Professor Terry’s face lighted up, announcing that the trap had been sprung. “Then suppose A sells his car to C. Can B sue for breach of contract?”
“Well…” McGraw, too, changed his mind.
It didn’t matter what position the next student took. He was run down just as mercilessly. Eventually, it turned out that all of our answers were right. Some states follow one rule, some another; what would be held to be a contract in Massachusetts would not be in New York. So, even in the very first session, we learned that the law was not an exact science. It was a philosophical pursuit of moral precepts, and the logic used in the quest was not irrefutable.
Strangely enough, Professor Terry’s uncompromising pressure, which often seemed tinged with viciousness, did not make us bitter toward him. In fact, a deep affection set in for the man. He encouraged our discussions with him after the lecture, as if he recognized that a runner who had run a hard race could not stop suddenly but must taper off. Crowded around him, we knew that the punishment he had meted out was for our own good. When, in the course of that more informal exchange at the podium, he put his hand on our shoulder, we felt as if we have been knighted.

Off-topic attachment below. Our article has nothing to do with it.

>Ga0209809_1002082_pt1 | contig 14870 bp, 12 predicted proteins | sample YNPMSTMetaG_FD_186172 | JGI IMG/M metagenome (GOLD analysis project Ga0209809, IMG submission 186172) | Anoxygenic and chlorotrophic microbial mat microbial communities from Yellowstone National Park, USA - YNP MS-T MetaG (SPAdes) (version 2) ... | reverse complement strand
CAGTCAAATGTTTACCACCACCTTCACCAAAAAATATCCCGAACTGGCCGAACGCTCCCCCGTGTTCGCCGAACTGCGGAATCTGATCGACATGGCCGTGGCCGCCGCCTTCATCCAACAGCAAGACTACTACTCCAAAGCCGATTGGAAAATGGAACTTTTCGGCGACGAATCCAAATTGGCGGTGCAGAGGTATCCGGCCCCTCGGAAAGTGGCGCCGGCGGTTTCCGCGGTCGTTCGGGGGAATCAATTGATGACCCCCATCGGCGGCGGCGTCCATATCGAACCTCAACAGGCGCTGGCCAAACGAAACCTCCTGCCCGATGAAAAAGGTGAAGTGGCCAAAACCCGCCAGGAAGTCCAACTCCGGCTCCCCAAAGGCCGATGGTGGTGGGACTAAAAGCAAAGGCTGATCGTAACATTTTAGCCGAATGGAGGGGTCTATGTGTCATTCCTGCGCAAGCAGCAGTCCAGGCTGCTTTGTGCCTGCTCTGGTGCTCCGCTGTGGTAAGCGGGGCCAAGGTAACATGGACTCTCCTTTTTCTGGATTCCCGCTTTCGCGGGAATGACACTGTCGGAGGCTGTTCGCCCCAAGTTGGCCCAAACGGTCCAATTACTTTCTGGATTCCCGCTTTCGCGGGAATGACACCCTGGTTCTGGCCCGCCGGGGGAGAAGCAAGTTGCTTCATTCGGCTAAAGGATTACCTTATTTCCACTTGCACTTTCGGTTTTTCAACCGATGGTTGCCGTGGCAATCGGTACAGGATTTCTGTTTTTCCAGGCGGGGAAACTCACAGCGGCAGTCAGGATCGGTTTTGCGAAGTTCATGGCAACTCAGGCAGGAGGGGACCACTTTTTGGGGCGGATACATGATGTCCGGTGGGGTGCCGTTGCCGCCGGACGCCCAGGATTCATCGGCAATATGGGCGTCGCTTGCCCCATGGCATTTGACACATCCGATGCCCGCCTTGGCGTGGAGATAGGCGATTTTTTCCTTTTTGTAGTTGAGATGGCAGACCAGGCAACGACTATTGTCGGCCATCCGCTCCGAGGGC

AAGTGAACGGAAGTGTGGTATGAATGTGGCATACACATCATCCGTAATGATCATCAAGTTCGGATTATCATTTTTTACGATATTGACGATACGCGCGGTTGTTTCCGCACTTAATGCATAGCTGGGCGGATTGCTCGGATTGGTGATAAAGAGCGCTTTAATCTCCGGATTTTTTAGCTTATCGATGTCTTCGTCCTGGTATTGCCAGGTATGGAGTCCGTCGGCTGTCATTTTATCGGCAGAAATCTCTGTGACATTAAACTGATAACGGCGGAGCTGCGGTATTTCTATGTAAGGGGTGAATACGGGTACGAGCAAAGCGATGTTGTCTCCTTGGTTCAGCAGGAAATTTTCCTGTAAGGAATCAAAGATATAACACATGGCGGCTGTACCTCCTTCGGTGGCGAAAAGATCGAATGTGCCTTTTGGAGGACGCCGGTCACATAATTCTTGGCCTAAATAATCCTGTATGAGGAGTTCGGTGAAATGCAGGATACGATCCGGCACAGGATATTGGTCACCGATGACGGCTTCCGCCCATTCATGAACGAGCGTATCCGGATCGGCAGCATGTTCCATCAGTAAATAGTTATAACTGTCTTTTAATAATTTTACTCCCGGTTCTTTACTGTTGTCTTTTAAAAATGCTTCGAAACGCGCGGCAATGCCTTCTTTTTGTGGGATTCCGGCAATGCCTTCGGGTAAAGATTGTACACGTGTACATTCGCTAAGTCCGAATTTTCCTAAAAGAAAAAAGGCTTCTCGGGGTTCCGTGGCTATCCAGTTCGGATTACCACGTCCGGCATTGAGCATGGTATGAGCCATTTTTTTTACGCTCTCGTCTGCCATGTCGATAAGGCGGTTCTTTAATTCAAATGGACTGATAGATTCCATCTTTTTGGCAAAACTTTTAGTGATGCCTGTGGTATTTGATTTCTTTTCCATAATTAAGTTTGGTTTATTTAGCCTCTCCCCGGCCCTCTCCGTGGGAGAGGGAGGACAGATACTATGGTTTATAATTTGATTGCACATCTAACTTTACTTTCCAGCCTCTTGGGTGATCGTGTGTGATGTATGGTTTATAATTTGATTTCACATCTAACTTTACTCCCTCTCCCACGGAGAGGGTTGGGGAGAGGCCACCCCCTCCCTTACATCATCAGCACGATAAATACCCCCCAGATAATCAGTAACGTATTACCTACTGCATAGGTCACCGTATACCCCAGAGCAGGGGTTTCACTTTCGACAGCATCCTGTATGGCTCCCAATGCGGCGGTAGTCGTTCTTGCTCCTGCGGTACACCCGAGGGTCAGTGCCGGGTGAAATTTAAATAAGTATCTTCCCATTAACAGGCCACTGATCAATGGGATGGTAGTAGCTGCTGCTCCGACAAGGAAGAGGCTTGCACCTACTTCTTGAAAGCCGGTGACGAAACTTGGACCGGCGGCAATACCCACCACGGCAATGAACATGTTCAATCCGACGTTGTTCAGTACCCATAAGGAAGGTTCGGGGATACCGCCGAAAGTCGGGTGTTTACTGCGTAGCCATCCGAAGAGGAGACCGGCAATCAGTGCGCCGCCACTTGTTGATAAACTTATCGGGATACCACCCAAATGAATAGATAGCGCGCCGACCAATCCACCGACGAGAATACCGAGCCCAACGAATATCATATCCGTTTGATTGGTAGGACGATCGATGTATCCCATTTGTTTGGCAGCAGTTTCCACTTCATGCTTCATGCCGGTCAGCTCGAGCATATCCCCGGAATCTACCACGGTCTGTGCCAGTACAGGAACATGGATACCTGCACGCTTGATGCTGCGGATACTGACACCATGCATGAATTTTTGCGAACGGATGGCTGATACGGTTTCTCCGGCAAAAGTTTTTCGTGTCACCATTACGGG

Professor Terry became a legend at Columbia Law School. Thou sands of students who passed through his classroom over the years remembered him above all other teachers. But our class was privileged to participate in a special event—an event that revealed a dimension no others had seen.
When Professor Terry announced his retirement, Dean Harlan F. Stone and the faculty decided to give him a farewell at which an oil painting of him would be hung in the library. Terry asked that the students be invited. We crowded into the library eagerly, but we had no inkling that what would happen would become perhaps the most moving experience of our young lives.